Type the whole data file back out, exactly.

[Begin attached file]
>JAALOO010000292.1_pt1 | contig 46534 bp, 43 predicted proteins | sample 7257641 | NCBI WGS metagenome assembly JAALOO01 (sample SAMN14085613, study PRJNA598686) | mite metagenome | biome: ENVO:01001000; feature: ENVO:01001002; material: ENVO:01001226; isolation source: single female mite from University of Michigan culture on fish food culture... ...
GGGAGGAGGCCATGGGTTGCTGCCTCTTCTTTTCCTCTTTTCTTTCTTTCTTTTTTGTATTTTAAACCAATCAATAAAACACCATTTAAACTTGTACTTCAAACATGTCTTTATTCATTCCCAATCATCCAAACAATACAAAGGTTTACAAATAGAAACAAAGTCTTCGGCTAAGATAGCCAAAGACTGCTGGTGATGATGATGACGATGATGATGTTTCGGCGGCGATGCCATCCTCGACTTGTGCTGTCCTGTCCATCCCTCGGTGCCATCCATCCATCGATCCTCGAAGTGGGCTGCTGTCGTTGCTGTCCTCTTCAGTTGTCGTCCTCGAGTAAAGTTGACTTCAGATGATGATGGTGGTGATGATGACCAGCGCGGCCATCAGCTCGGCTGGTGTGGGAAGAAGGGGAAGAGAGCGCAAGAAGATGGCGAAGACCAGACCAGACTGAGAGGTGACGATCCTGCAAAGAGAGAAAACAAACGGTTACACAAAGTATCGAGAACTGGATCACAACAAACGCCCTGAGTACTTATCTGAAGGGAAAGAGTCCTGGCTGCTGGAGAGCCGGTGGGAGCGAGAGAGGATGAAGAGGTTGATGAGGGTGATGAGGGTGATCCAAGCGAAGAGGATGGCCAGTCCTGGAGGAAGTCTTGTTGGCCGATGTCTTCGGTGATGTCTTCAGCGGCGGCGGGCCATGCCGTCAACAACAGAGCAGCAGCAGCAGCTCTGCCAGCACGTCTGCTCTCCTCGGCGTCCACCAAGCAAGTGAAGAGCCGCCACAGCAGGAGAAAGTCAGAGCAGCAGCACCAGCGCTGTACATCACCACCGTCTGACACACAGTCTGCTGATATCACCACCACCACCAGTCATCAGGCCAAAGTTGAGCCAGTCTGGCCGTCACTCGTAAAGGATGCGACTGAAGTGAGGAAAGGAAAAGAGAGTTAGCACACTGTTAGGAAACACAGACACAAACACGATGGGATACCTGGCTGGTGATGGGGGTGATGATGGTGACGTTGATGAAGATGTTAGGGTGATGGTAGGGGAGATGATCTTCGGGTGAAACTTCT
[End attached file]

>JAALOO010000292.1_pt1 | contig 46534 bp, 43 predicted proteins | sample 7257641 | NCBI WGS metagenome assembly JAALOO01 (sample SAMN14085613, study PRJNA598686) | mite metagenome | biome: ENVO:01001000; feature: ENVO:01001002; material: ENVO:01001226; isolation source: single female mite from University of Michigan culture on fish food culture... ...
GGGAGGAGGCCATGGGTTGCTGCCTCTTCTTTTCCTCTTTTCTTTCTTTCTTTTTTGTATTTTAAACCAATCAATAAAACACCATTTAAACTTGTACTTCAAACATGTCTTTATTCATTCCCAATCATCCAAACAATACAAAGGTTTACAAATAGAAACAAAGTCTTCGGCTAAGATAGCCAAAGACTGCTGGTGATGATGATGACGATGATGATGTTTCGGCGGCGATGCCATCCTCGACTTGTGCTGTCCTGTCCATCCCTCGGTGCCATCCATCCATCGATCCTCGAAGTGGGCTGCTGTCGTTGCTGTCCTCTTCAGTTGTCGTCCTCGAGTAAAGTTGACTTCAGATGATGATGGTGGTGATGATGACCAGCGCGGCCATCAGCTCGGCTGGTGTGGGAAGAAGGGGAAGAGAGCGCAAGAAGATGGCGAAGACCAGACCAGACTGAGAGGTGACGATCCTGCAAAGAGAGAAAACAAACGGTTACACAAAGTATCGAGAACTGGATCACAACAAACGCCCTGAGTACTTATCTGAAGGGAAAGAGTCCTGGCTGCTGGAGAGCCGGTGGGAGCGAGAGAGGATGAAGAGGTTGATGAGGGTGATGAGGGTGATCCAAGCGAAGAGGATGGCCAGTCCTGGAGGAAGTCTTGTTGGCCGATGTCTTCGGTGATGTCTTCAGCGGCGGCGGGCCATGCCGTCAACAACAGAGCAGCAGCAGCAGCTCTGCCAGCACGTCTGCTCTCCTCGGCGTCCACCAAGCAAGTGAAGAGCCGCCACAGCAGGAGAAAGTCAGAGCAGCAGCACCAGCGCTGTACATCACCACCGTCTGACACACAGTCTGCTGATATCACCACCACCACCAGTCATCAGGCCAAAGTTGAGCCAGTCTGGCCGTCACTCGTAAAGGATGCGACTGAAGTGAGGAAAGGAAAAGAGAGTTAGCACACTGTTAGGAAACACAGACACAAACACGATGGGATACCTGGCTGGTGATGGGGGTGATGATGGTGACGTTGATGAAGATGTTAGGGTGATGGTAGGGGAGATGATCTTCGGGTGAAACTTCT